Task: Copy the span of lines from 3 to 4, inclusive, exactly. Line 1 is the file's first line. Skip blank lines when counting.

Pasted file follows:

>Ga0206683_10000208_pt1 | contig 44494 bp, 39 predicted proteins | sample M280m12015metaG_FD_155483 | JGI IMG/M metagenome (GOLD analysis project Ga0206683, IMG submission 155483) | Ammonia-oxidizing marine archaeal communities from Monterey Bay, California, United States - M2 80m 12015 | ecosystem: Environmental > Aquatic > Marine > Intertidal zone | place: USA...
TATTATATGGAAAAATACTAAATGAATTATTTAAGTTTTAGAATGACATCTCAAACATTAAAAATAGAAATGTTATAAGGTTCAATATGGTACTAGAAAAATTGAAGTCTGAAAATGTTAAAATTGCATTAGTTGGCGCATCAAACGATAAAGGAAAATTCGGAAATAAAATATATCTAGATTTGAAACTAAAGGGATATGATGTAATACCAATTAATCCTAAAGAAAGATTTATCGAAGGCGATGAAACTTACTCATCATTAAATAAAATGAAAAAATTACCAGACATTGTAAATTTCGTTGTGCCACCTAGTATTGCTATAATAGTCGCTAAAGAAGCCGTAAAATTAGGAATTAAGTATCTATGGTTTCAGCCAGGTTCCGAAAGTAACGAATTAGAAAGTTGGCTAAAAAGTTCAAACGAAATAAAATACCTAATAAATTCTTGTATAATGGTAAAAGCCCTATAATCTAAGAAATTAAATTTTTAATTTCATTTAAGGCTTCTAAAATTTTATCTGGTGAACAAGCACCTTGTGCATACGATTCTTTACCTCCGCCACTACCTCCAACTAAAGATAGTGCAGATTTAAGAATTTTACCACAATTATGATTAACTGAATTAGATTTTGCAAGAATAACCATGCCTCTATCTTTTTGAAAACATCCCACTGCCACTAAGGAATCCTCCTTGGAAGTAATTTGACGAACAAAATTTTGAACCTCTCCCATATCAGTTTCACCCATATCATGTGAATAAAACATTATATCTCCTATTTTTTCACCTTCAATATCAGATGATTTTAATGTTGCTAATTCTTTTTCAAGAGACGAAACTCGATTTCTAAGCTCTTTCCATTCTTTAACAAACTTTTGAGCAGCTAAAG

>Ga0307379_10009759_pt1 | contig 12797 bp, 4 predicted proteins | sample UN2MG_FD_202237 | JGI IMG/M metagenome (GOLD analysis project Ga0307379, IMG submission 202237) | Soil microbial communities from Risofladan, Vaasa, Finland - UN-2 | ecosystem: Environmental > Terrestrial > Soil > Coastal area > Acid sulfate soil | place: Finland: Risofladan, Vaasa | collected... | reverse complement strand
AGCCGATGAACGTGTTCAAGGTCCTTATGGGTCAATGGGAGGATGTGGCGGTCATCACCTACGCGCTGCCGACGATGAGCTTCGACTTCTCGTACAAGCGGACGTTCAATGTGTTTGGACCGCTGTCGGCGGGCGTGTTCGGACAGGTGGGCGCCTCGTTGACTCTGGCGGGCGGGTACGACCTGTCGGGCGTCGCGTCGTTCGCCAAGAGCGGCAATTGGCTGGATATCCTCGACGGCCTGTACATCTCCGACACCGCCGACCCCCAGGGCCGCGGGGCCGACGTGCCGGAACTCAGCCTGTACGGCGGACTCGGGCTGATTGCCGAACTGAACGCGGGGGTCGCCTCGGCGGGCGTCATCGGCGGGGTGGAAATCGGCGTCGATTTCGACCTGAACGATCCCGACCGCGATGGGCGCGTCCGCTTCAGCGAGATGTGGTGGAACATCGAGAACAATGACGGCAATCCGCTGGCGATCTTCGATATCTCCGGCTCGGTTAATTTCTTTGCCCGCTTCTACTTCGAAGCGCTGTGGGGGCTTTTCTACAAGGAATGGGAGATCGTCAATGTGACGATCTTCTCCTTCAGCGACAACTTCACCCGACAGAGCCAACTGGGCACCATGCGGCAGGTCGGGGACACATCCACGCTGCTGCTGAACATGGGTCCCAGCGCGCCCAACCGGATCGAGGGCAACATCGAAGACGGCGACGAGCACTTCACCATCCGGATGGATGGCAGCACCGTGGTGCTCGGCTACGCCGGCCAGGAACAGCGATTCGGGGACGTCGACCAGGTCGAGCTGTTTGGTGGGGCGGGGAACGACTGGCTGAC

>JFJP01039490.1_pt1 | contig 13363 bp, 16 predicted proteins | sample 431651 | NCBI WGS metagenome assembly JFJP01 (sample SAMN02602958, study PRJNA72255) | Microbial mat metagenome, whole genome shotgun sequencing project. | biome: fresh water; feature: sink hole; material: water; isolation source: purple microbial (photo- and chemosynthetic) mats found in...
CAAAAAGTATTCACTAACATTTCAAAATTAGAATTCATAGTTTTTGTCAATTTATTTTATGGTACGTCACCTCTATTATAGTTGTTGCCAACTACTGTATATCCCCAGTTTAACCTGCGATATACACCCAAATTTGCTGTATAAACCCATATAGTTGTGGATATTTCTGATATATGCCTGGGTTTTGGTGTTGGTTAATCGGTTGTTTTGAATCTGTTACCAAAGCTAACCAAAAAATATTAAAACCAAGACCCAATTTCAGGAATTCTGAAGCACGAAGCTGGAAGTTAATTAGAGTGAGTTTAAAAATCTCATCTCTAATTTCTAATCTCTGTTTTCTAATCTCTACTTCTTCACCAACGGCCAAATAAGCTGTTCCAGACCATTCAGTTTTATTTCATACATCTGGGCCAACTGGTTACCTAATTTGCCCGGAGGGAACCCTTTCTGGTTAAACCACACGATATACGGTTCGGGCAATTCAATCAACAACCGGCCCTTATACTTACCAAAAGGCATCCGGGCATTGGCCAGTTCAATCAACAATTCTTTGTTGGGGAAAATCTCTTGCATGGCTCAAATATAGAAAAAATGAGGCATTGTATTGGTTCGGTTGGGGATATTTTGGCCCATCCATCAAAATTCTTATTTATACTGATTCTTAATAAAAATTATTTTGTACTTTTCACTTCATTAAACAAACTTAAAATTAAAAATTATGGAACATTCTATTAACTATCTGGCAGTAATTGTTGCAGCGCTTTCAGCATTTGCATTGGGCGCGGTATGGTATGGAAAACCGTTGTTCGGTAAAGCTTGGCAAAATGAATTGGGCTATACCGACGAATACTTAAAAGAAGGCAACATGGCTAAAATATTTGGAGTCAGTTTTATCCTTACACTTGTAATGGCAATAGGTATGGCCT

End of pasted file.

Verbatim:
>Ga0307379_10009759_pt1 | contig 12797 bp, 4 predicted proteins | sample UN2MG_FD_202237 | JGI IMG/M metagenome (GOLD analysis project Ga0307379, IMG submission 202237) | Soil microbial communities from Risofladan, Vaasa, Finland - UN-2 | ecosystem: Environmental > Terrestrial > Soil > Coastal area > Acid sulfate soil | place: Finland: Risofladan, Vaasa | collected... | reverse complement strand
AGCCGATGAACGTGTTCAAGGTCCTTATGGGTCAATGGGAGGATGTGGCGGTCATCACCTACGCGCTGCCGACGATGAGCTTCGACTTCTCGTACAAGCGGACGTTCAATGTGTTTGGACCGCTGTCGGCGGGCGTGTTCGGACAGGTGGGCGCCTCGTTGACTCTGGCGGGCGGGTACGACCTGTCGGGCGTCGCGTCGTTCGCCAAGAGCGGCAATTGGCTGGATATCCTCGACGGCCTGTACATCTCCGACACCGCCGACCCCCAGGGCCGCGGGGCCGACGTGCCGGAACTCAGCCTGTACGGCGGACTCGGGCTGATTGCCGAACTGAACGCGGGGGTCGCCTCGGCGGGCGTCATCGGCGGGGTGGAAATCGGCGTCGATTTCGACCTGAACGATCCCGACCGCGATGGGCGCGTCCGCTTCAGCGAGATGTGGTGGAACATCGAGAACAATGACGGCAATCCGCTGGCGATCTTCGATATCTCCGGCTCGGTTAATTTCTTTGCCCGCTTCTACTTCGAAGCGCTGTGGGGGCTTTTCTACAAGGAATGGGAGATCGTCAATGTGACGATCTTCTCCTTCAGCGACAACTTCACCCGACAGAGCCAACTGGGCACCATGCGGCAGGTCGGGGACACATCCACGCTGCTGCTGAACATGGGTCCCAGCGCGCCCAACCGGATCGAGGGCAACATCGAAGACGGCGACGAGCACTTCACCATCCGGATGGATGGCAGCACCGTGGTGCTCGGCTACGCCGGCCAGGAACAGCGATTCGGGGACGTCGACCAGGTCGAGCTGTTTGGTGGGGCGGGGAACGACTGGCTGAC